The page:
Americans ogle, admire and envy the rich and successful. They don’t necessarily elect them.
Ask Mitt Romney. Bruce Rauner could be the Romney of 2014. A major factor in Romney’s loss of the 2012 presidential election was a video that showed him writing off 47 percent of American voters as lacking personal responsibility.
Last week, Rauner, a Republican contender in Illinois’ upcoming gubernatorial primary, tumbled into his own “47 percent” hole.
News reports revealed that in the span of several months, Rauner has said he would knock Illinois’ minimum wage down by $1. And he said he would raise the current rate of $7.25 to as much as $10. And he said the Illinois minimum wage is basically fine just where it is.
These confusing and contradictory declarations emerged in a series of video clips from campaign forums and in interviews. As Chicago Sun-Times reporter Dave McKinney wrote, it could be a “flip-flop-flip.”
People who have dealt with the wildly successful private equity investor tell me he’s got an arrogant streak, and has all the answers. He’s a big guy, with big talk, bigger plans and even bigger money.
That makes him a very big target.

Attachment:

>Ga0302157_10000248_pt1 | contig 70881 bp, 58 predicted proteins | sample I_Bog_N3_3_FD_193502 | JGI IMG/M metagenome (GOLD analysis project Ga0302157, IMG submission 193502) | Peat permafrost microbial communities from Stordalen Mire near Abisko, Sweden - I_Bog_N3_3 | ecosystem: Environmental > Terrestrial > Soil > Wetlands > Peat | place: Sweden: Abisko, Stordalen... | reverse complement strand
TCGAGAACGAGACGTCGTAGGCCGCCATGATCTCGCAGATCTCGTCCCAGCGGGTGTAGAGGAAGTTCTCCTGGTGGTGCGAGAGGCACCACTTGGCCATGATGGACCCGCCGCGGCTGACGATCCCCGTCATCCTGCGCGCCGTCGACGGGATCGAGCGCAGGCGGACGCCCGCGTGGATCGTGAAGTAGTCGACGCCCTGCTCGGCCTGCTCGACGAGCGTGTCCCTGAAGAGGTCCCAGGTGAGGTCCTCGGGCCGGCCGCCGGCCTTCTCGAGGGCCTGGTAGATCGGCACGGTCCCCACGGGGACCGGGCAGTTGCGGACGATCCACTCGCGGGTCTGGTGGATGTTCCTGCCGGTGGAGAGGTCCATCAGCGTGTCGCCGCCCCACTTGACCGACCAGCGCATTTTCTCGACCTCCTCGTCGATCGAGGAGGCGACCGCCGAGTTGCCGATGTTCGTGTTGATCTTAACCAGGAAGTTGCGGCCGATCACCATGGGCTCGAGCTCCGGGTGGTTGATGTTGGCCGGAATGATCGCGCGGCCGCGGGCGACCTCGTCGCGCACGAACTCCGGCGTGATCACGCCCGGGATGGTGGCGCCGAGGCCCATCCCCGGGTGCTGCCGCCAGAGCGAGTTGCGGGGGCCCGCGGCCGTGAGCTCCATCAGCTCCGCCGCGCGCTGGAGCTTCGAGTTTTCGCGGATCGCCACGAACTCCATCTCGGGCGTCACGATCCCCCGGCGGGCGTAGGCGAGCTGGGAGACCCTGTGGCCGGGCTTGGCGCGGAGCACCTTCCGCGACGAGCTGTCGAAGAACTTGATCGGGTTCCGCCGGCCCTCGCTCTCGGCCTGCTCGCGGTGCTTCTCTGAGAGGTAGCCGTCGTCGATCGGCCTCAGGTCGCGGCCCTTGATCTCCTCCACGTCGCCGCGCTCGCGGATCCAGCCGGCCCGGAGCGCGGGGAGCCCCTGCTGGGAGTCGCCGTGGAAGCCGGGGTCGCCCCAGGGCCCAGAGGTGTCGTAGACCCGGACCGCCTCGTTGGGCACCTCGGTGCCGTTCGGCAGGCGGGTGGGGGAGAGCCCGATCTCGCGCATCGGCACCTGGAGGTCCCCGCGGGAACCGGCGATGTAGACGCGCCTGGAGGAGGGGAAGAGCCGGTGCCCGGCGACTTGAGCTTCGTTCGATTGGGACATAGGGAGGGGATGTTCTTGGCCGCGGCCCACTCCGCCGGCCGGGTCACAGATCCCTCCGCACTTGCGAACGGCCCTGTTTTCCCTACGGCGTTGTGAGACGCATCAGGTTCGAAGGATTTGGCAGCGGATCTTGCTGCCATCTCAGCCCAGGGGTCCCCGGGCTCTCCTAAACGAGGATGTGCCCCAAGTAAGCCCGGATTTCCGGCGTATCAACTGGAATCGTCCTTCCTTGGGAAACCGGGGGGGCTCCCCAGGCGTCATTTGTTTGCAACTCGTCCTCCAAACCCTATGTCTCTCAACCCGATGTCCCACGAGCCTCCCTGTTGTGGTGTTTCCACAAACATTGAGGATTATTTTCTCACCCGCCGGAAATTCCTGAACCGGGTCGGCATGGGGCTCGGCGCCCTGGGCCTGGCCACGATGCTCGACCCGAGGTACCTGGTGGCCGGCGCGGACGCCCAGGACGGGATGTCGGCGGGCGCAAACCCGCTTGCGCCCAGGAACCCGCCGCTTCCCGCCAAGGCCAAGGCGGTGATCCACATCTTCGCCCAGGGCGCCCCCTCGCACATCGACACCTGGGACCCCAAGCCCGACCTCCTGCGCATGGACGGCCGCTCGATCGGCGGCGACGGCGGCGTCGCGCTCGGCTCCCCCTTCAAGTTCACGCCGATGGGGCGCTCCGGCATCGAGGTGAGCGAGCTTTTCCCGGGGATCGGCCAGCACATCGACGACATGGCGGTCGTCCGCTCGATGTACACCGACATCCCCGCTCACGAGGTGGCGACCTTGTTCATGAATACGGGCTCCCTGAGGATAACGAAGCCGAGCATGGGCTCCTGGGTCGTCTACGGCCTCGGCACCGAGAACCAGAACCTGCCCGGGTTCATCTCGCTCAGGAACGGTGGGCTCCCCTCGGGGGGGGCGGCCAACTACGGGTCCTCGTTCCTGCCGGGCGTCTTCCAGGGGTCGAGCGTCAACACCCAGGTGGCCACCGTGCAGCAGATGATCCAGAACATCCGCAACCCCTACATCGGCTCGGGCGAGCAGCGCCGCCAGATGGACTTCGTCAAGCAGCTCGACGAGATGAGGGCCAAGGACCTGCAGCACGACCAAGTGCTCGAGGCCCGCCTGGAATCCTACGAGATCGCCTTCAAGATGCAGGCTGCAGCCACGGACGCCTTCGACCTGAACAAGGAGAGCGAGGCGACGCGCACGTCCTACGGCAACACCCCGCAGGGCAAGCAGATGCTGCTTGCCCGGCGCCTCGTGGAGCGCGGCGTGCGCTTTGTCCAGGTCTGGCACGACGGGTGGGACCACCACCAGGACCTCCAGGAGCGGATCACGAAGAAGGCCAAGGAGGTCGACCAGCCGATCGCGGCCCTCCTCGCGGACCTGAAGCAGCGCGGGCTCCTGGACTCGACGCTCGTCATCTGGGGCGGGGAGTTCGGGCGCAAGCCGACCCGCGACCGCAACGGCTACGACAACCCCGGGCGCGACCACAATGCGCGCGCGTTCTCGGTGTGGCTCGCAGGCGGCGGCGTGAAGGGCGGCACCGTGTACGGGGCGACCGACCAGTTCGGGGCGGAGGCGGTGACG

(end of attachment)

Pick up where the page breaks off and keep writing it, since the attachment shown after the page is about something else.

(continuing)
Rauner has gobbled up endorsements and campaign contributions, putting up more than $2 million of his own money. The bucks are powering a blitz of TV commercials, promising he will vanquish the state’s career politicians and union bosses.
In 2012, Mitt Romney also counted on his business success to carry him to the White House. The Obama campaign turned that plan on its head, pigeon-holing him as an elite, out-of-touch multimillionaire with little regard for the little guy.
Now the opposition is out to Romney-ize Rauner. Gov. Pat Quinn, Rauner’s primary opponents, the unions, the Democratic Party, liberal activists and even GOP operatives are planning to spend big bucks. They will portray Rauner as an elite, out-of-touch multimillionaire with little regard for the little guy.
Rauner dismisses that argument. “I completely reject and always have . . . that whole ‘47-percent’ commentary and logic. I think that’s a mistake,” he told the Sun-Times.
Meanwhile, he’s giving them ammo. You’ve seen his omniscient TV ad. The one where he sports an old, beat-up Timex watch. It still “gets the job done,” he exhorts. Just like him.
His campaign bio elaborates. “Bruce has never let his success change him. He still drives a 20-year-old camper van, wears an $18 watch, and stays in the cheapest hotel room he can find when he’s on the road.”
It doesn’t mention that, just like Romney, he owns an array of luxury homes, including two ranches, a penthouse apartment and a villa, spread out across Winnetka, Chicago, Montana, Utah, Manhattan and the Florida Keys. (Why does he need a hotel?)
Or that he made $53 million in 2012.
For some, it’s the hypocrisy. My brother-in-law leans Republican, lives in north suburban Glenview. He does OK. He’s seen the commercials.
“A multimillionaire investor from Winnetka pretending to be a man of the people,” Bob Richmond snarked the other day.
“Give me a break. Just say, ‘Hey look, I’m rich, no apologies, it’s irrelevant.’ Don’t lower yourself to that b.s.”
Maybe the Timex wasn’t such a good idea, after all.
Wanna buy a watch?